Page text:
President Obama and Israeli Prime Minister Benjamin Netanyahu meet in the Oval Office in May of 2011. (JIM WATSON/AFP/GETTY IMAGES)

President Obama has concluded that a peace deal between Israel and the Palestinians is beyond reach during his presidency and will press Israeli Prime Minister Benjamin Netanyahu to take steps to preserve the mere possibility of a two-state solution, senior administration officials said Thursday.

The issue has taken on greater importance with the recent wave of stabbings carried out by Palestinians against Israelis, senior administration members said during a conference call with reporters about Netanyahu’s visit next week.

They said that the administration has become “realistic” that there might not even be negotiations between Israeli and Palestinian officials before Obama leaves office. In September, Palestinian Authority President Mahmoud Abbas said his government would no longer consider itself bound by the Oslo peace agreements in effect for two decades, charging that Israel had failed to live up to its obligations.

Rob Malley, the National Security Council’s senior director for the Middle East, said that for the first time in two decades, an American administration “faces the reality” that a solution to the Israeli-Palestinian conflict “is not in the cards for the remainder” of a presidency. That, he said, has “led to a reassessment not only of what we can do but of what the parties can do.”

Ben Rhodes, deputy national security adviser, said, “From the prime minister, we’ll want to hear what his views are for how the Israeli government can take steps” to build confidence and “to make clear that there is an aspiration” for a two-state solution, which Rhodes said was the only way forward.

Israelis and Palestinians have been killed as violence spikes in recent weeks in the region. There is no one reason for the chaos, but the surge in Palestinian attacks comes down to politics, personal grievances and religion. (Jason Aldag/The Washington Post)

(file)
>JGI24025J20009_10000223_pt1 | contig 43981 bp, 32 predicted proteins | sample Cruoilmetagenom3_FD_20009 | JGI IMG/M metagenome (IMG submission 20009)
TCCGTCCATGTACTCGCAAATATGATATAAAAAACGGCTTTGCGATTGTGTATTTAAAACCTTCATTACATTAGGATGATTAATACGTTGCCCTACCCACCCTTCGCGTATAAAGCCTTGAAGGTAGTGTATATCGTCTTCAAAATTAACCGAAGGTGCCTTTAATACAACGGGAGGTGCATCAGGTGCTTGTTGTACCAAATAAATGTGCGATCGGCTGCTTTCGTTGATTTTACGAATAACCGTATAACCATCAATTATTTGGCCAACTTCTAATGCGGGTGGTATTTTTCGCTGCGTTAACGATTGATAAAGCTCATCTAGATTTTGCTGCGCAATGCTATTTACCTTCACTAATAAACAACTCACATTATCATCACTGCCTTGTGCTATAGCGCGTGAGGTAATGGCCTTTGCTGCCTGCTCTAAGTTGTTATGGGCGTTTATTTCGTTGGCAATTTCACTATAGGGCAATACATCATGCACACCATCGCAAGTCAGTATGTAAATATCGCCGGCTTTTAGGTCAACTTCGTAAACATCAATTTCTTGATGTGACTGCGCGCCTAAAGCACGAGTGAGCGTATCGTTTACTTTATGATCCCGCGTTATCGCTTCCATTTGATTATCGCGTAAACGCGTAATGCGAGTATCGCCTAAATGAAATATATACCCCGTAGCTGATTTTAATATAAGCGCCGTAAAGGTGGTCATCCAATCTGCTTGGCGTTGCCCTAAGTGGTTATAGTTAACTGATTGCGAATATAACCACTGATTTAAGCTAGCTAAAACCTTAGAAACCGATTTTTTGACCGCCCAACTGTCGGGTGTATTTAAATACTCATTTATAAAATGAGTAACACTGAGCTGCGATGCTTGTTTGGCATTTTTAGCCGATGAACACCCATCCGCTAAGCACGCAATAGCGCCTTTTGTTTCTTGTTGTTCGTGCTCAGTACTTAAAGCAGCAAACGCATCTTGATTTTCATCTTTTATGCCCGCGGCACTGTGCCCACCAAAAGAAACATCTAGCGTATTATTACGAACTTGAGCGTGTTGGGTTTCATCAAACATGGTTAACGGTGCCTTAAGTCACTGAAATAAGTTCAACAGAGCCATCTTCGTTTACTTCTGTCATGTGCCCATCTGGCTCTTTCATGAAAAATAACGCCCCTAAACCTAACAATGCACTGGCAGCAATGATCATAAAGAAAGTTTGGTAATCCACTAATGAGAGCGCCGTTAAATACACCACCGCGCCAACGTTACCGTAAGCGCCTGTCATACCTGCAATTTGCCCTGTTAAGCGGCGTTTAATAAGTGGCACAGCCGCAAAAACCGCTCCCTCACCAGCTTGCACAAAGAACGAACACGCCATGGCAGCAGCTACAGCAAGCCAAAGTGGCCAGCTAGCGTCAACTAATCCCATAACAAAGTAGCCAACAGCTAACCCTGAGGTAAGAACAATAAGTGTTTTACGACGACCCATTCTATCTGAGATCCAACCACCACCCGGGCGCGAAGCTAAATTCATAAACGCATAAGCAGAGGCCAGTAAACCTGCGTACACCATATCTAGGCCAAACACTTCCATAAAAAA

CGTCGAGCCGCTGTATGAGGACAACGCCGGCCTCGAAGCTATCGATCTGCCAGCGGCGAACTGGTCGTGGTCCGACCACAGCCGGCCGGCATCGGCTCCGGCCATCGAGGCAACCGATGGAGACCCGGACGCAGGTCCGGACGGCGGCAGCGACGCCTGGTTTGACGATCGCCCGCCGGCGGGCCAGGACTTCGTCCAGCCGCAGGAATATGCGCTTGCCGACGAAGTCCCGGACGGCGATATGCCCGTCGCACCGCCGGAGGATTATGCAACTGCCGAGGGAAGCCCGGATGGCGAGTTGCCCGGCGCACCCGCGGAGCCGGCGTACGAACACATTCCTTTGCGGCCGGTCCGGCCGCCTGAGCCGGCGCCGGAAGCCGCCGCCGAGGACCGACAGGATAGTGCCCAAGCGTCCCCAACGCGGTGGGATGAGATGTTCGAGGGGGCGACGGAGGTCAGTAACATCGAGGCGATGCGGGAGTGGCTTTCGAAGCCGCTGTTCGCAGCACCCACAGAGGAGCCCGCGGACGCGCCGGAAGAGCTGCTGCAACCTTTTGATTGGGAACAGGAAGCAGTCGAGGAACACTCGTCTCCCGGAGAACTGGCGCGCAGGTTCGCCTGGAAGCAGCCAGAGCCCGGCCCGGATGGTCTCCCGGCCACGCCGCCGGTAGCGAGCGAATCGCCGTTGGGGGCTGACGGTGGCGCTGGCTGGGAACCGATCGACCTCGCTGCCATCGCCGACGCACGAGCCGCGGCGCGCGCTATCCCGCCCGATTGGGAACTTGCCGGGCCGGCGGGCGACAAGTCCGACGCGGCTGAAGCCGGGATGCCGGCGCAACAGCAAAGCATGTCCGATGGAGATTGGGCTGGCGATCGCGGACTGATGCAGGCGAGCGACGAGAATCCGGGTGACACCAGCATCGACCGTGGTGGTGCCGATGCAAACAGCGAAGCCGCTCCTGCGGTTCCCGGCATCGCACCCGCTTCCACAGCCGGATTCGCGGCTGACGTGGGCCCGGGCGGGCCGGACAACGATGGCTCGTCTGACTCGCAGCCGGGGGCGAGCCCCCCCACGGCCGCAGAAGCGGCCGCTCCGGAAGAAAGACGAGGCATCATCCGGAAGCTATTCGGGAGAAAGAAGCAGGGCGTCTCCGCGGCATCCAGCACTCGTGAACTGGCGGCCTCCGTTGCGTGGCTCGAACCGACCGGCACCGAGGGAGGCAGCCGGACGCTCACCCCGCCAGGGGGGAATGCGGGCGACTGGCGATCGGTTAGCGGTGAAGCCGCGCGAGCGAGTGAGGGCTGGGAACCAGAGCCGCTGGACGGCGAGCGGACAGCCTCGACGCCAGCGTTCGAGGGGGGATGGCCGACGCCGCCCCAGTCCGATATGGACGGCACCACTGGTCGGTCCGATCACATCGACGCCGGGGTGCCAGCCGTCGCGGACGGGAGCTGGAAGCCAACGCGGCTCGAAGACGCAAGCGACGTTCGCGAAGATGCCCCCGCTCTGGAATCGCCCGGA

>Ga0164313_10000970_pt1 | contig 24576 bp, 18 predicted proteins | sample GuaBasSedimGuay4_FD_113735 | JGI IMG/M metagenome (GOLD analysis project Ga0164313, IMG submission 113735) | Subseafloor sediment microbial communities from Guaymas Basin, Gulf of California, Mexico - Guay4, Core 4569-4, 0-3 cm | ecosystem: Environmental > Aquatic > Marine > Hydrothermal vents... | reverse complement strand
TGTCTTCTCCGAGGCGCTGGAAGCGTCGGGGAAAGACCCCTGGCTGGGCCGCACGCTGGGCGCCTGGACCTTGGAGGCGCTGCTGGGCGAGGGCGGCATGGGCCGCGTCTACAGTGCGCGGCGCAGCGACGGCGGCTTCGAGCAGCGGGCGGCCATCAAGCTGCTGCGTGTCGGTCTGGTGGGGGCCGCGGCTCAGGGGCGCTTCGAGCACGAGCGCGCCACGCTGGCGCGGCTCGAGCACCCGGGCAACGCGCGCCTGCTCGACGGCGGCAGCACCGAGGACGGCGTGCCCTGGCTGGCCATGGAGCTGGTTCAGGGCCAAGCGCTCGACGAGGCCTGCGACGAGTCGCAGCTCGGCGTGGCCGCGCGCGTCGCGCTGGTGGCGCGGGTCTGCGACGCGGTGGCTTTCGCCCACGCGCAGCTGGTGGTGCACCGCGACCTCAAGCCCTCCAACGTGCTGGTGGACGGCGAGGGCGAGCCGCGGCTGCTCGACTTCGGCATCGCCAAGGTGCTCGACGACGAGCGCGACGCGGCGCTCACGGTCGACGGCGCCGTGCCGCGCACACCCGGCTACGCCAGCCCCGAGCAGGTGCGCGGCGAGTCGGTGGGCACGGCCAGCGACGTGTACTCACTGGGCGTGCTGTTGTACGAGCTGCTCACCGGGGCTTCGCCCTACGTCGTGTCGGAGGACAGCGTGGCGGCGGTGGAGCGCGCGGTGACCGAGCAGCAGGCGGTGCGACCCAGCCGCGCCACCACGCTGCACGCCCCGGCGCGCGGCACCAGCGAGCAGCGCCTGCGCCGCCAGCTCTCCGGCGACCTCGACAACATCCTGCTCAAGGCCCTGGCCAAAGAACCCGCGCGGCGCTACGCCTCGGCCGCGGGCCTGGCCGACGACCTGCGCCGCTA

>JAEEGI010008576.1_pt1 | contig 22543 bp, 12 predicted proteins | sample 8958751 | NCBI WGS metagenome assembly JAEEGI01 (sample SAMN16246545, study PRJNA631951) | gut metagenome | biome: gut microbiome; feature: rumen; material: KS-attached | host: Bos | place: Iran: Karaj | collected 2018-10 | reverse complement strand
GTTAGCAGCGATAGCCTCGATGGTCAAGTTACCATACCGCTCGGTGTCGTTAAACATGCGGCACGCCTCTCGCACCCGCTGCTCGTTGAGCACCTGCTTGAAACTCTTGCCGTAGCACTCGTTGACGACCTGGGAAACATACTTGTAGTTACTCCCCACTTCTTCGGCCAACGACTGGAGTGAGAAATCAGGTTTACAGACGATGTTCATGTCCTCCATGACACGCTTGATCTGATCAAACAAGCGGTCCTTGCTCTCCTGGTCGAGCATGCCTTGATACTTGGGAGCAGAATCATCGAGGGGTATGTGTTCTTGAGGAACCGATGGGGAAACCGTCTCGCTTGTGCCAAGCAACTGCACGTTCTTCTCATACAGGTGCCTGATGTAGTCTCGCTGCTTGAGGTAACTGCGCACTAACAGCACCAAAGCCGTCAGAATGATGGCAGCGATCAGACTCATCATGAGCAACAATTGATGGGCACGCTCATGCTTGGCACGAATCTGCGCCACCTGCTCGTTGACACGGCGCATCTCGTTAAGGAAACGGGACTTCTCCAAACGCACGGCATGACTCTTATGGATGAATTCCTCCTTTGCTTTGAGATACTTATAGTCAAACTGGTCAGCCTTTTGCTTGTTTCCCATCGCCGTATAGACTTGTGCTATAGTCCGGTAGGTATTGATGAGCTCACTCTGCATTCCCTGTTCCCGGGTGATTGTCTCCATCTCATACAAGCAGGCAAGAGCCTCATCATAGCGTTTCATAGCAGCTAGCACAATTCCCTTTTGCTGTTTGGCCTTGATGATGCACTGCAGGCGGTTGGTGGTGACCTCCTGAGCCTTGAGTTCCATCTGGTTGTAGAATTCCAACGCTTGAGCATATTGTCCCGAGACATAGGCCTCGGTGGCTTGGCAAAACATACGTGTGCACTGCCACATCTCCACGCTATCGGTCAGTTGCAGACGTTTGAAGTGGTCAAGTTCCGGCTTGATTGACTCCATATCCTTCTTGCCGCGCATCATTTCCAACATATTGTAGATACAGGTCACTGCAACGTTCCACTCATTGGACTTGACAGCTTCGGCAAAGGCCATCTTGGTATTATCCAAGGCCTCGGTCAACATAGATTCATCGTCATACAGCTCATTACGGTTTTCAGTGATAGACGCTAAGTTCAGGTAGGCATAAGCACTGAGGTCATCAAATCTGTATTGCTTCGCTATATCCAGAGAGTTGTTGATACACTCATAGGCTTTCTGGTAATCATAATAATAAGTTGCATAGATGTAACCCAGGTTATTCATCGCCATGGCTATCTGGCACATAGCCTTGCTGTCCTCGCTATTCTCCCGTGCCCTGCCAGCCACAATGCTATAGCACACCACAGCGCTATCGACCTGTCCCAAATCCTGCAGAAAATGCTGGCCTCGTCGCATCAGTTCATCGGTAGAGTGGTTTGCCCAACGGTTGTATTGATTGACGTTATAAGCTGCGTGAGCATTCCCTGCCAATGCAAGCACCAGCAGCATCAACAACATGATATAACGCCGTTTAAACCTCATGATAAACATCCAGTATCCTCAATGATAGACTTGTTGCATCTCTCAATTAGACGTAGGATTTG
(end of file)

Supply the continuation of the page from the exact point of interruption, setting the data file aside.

What those steps might be wasn’t clear, though Rhodes and Malley said that the expansion of West Bank settlements remained an issue. Malley said the president would ask “how does the prime minister see things going forward” and hear his ideas of “what can be done in the absence of negotiations.”

Sources close to the U.S. and Israeli governments, who spoke on the condition of anonymity to protect their relationships, said that Secretary of State John F. Kerry is particularly worried about the expansion of settlements and the possibility of what one source called “creeping annexation.”

Middle East experts said other steps might include measures to improve economic conditions and ease movement through checkpoints.

The tension between Israel and the Palestinian Authority will be just one of the items on the agenda when Obama and Netanyahu meet. They will also discuss the next 10-year memorandum of understanding on military cooperation between the United States and Israel; the chaotic situation in Syria; how to counter Iranian threats to Israel, either from Syria or through Hezbollah in Lebanon and Hamas in Gaza; and the implementation of the Iran nuclear deal that Obama championed and Netanyahu ardently opposed.

“Nothing can be done to cover up that we had a policy disagreement,” Rhodes said, referring to the Iran deal. But, he said, the United States would continue to look for ways to bolster already close military and intelligence cooperation to ensure Israel’s security.